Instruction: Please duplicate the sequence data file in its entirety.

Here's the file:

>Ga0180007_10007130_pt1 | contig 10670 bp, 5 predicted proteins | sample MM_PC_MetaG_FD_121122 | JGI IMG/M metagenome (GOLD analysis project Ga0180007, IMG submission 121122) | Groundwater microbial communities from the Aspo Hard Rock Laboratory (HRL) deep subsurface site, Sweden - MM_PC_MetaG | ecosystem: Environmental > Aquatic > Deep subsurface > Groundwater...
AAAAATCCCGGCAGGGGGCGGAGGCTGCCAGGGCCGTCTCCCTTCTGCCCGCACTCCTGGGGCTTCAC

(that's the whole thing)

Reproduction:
>Ga0180007_10007130_pt1 | contig 10670 bp, 5 predicted proteins | sample MM_PC_MetaG_FD_121122 | JGI IMG/M metagenome (GOLD analysis project Ga0180007, IMG submission 121122) | Groundwater microbial communities from the Aspo Hard Rock Laboratory (HRL) deep subsurface site, Sweden - MM_PC_MetaG | ecosystem: Environmental > Aquatic > Deep subsurface > Groundwater...
AAAAATCCCGGCAGGGGGCGGAGGCTGCCAGGGCCGTCTCCCTTCTGCCCGCACTCCTGGGGCTTCAC